Central Valley Chinook salmon harvest

If you have been anywhere near the Sacramento River in the past month, then you have probably noticed the recent increase in boat traffic and the numerous fishing rods hanging out the back of tailgates. That’s because word is getting out that the salmon are biting and anglers are reaching their limits. It has been about five years since recreational salmon fishing has been this exciting around here and anglers are making the most of it.

As we all know by now, in the mid-2000s fall-run Chinook salmon escapement in California’s Central Valley plummeted to the point that a ban on commercial and recreational salmon fishing was set to ensure the future of the population. In the 25 years before the ban, in-river harvests averaged 45,100 Chinook salmon, which made up approximately 5% of the total Sacramento Index (SI; the estimated abundance of Sacramento River fall-run Chinook). However, in the 10 years leading up to the fishing closure, in-river harvest increased, peaking at nearly 100,000 in 2001, and accounted for an average of 7% of the SI or 64,300 salmon. While looking at this graph you might jump to the conclusion that the increase in river harvest led to demise of the salmon fishery, but the answer, of course, is never that simple. What you don’t see from this graph is that during the same 10 years prior to the fishery closure, combined ocean and river harvests were on average only 58% of the total SI, or roughly 524,400 salmon. Although 58% is still high, it is far less than the average harvest rate of 77% (681,700 salmon) in the 1980s and early 90s. That said, despite the overall downward trend in combined harvest rate, there was an increase between 2001 and 2004, just before the collapse. This year, the Pacific Fishery Management Council has projected a strong rebound in the SI abundance estimate. With the regulations set in place, the in-river recreational harvest was projected to be around 61,400 fish, or about 8% of the total forecasted SI of 729,900.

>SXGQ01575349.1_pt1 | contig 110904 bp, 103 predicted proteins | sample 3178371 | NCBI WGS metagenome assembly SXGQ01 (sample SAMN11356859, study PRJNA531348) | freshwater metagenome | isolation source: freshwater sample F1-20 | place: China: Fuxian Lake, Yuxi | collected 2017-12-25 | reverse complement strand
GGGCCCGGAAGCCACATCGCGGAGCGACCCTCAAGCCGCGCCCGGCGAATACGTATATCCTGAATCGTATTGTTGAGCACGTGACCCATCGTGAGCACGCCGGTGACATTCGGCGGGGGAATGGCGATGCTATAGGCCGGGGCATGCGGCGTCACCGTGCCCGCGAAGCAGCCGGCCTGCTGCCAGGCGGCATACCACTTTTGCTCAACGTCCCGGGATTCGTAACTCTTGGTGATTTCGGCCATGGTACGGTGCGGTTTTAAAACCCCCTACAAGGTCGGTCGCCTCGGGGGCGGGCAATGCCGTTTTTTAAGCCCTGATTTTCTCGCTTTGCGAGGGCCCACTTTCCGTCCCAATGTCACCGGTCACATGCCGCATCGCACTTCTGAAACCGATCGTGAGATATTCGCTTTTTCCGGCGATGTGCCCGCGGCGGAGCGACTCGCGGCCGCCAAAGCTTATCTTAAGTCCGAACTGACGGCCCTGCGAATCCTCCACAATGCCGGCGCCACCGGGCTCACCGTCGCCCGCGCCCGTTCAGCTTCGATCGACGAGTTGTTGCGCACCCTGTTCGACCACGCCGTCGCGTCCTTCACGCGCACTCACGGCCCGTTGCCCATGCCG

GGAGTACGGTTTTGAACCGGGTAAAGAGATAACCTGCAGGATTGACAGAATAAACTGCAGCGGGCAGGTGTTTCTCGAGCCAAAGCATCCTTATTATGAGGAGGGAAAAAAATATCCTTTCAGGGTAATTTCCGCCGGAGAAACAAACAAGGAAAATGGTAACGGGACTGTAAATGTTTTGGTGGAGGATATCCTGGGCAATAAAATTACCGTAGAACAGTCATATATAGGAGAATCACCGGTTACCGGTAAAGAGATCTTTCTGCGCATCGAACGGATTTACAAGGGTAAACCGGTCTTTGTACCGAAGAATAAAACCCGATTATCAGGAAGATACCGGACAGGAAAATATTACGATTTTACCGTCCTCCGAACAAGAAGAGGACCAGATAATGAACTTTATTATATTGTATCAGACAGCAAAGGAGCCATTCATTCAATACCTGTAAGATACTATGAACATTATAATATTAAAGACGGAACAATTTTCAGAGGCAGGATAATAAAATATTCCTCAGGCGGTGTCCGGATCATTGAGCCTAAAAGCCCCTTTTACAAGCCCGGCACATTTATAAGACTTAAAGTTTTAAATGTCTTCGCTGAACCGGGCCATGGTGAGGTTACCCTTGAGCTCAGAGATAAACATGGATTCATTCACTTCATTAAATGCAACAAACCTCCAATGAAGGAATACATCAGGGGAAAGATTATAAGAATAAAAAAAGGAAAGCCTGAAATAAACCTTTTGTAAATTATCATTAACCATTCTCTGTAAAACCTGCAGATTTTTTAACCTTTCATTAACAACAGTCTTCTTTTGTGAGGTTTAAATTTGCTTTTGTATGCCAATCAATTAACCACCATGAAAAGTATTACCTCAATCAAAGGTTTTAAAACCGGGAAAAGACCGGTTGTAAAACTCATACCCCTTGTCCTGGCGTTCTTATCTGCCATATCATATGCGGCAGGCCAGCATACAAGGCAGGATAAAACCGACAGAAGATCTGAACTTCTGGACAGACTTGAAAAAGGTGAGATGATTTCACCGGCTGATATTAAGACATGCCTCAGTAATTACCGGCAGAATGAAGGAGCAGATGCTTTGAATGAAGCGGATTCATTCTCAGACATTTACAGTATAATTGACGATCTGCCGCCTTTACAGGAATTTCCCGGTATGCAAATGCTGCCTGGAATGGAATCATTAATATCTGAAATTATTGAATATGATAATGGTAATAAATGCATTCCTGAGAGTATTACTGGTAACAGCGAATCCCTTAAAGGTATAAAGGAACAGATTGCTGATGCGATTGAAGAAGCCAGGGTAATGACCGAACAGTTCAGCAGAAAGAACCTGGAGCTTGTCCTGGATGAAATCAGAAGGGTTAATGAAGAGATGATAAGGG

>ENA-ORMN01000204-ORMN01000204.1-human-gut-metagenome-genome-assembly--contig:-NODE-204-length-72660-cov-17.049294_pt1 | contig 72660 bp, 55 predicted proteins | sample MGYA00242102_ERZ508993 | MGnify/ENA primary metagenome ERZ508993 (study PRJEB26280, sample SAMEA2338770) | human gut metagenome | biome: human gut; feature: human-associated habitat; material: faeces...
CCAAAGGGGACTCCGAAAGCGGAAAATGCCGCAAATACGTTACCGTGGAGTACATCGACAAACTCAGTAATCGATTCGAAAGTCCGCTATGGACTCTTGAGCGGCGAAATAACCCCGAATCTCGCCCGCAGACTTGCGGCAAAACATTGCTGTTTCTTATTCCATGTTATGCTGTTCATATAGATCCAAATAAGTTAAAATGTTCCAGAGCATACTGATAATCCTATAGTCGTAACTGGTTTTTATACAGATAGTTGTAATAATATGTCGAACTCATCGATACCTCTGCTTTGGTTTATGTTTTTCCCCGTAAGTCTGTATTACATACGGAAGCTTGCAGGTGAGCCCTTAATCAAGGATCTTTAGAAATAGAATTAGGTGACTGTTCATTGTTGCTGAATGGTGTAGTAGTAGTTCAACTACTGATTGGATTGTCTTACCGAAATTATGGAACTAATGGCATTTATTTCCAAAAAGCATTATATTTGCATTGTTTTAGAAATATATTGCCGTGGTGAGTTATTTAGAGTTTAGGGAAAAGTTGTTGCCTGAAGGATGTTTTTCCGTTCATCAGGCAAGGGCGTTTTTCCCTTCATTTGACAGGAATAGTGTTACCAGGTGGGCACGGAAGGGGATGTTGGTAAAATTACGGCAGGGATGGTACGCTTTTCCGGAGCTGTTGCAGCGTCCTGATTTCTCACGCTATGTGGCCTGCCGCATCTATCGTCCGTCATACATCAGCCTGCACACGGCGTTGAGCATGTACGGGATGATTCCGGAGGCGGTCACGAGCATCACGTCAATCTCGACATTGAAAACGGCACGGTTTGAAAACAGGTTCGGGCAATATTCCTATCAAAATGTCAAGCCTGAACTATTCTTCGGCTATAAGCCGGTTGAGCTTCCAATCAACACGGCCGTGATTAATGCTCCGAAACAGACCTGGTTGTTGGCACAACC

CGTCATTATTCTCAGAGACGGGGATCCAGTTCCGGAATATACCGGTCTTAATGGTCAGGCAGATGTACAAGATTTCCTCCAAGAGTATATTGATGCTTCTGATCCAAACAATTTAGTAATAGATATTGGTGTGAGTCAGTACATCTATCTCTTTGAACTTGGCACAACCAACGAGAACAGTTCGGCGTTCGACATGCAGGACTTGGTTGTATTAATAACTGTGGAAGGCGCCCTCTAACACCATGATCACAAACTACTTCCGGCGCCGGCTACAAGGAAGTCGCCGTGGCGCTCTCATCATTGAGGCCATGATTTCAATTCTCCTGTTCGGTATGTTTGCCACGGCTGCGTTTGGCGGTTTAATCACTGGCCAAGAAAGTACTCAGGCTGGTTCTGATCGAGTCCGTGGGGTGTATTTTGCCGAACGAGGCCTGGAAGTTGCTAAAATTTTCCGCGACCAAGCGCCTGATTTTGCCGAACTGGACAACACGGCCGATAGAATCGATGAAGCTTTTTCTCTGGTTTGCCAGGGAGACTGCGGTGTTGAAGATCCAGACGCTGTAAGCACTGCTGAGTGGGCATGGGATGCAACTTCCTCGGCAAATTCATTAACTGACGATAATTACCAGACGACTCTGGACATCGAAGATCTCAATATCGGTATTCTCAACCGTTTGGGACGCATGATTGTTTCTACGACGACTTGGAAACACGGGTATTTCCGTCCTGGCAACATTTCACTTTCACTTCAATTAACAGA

There has been growing concern over fisheries management in recent decades and tighter regulations are being enforced, but after the recent decline in salmon abundance, we must decide what more can be done to increase the population and avoid another collapse. One thing is for certain, salmon fishing is back and the bite is good. Since the ocean harvest seems to be lower then anticipated, potentially due to lower than expected fishing effort, we are curious to see whether the enthusiastic in-river harvest will meet the PFMC’s projected catch.